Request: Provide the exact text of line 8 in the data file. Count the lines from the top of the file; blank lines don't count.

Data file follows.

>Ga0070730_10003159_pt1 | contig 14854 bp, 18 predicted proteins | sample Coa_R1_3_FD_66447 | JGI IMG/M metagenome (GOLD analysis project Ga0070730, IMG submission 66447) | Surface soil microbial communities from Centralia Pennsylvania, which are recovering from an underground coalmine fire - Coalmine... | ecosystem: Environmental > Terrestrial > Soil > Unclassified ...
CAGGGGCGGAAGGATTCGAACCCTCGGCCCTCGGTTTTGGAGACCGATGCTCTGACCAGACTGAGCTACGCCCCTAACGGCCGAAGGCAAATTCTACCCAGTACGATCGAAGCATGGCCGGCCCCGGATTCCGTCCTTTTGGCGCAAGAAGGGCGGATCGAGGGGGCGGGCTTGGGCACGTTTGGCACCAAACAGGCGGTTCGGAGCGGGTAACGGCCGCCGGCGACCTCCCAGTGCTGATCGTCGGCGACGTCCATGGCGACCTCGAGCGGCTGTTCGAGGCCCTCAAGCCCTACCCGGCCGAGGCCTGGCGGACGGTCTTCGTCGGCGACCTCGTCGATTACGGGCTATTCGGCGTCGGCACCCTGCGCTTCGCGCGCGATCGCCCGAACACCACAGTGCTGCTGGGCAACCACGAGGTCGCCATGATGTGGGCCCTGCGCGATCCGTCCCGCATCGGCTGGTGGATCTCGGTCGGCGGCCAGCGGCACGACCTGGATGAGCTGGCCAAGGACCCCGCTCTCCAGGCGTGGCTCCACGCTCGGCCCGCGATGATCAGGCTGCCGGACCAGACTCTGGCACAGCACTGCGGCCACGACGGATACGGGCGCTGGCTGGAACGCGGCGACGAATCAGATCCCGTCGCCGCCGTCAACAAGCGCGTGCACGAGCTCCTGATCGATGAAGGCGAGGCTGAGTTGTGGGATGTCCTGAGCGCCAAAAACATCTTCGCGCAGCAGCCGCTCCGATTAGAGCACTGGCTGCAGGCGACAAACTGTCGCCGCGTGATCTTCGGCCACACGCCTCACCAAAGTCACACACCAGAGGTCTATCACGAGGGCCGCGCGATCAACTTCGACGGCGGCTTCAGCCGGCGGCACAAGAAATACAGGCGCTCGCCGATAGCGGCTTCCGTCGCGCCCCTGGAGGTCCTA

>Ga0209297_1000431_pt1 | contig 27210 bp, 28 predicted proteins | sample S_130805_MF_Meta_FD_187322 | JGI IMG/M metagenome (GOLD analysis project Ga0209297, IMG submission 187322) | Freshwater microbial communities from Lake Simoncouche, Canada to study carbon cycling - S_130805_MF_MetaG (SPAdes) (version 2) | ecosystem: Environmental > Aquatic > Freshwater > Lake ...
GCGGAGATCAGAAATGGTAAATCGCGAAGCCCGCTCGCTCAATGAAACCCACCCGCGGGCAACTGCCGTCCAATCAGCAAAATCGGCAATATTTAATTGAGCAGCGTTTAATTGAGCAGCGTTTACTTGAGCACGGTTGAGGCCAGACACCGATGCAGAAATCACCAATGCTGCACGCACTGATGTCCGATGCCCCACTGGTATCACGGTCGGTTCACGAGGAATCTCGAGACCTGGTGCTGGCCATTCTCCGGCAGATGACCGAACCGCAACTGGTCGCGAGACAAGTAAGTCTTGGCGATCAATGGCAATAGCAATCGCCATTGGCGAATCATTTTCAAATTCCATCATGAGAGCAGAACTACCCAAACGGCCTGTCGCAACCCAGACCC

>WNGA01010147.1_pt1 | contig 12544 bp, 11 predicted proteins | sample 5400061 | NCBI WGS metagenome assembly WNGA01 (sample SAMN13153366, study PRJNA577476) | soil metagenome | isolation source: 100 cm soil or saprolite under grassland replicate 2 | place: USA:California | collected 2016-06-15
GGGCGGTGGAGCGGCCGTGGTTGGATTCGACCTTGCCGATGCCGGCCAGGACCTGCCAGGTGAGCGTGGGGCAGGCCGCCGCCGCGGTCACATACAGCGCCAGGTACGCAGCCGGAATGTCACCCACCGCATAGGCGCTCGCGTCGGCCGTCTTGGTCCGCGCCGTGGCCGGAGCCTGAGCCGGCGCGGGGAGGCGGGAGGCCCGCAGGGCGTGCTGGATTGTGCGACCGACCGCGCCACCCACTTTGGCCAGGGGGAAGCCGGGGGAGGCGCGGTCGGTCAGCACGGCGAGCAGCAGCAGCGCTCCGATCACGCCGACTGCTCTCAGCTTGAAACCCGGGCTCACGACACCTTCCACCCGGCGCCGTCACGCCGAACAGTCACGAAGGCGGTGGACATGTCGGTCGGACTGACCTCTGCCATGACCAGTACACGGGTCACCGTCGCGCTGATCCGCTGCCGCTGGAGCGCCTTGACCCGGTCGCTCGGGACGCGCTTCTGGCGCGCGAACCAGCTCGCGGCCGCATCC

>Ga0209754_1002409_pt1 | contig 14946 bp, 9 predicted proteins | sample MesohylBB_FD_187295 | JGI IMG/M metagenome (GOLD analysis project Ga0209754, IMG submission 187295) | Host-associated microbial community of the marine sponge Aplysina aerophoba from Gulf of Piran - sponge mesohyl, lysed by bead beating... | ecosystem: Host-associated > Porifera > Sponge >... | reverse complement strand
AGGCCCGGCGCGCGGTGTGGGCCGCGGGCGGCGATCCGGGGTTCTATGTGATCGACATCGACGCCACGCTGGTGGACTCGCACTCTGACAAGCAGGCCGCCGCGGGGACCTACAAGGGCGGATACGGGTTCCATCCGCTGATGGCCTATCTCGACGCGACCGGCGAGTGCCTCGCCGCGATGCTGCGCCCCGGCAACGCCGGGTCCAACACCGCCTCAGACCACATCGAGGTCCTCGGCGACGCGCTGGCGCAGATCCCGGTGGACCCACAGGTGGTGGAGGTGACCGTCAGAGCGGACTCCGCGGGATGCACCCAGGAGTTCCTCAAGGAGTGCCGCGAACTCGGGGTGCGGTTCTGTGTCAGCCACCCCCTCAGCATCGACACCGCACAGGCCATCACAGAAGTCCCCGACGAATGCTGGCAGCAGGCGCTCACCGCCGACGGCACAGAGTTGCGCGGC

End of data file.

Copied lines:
AGGCCCGGCGCGCGGTGTGGGCCGCGGGCGGCGATCCGGGGTTCTATGTGATCGACATCGACGCCACGCTGGTGGACTCGCACTCTGACAAGCAGGCCGCCGCGGGGACCTACAAGGGCGGATACGGGTTCCATCCGCTGATGGCCTATCTCGACGCGACCGGCGAGTGCCTCGCCGCGATGCTGCGCCCCGGCAACGCCGGGTCCAACACCGCCTCAGACCACATCGAGGTCCTCGGCGACGCGCTGGCGCAGATCCCGGTGGACCCACAGGTGGTGGAGGTGACCGTCAGAGCGGACTCCGCGGGATGCACCCAGGAGTTCCTCAAGGAGTGCCGCGAACTCGGGGTGCGGTTCTGTGTCAGCCACCCCCTCAGCATCGACACCGCACAGGCCATCACAGAAGTCCCCGACGAATGCTGGCAGCAGGCGCTCACCGCCGACGGCACAGAGTTGCGCGGC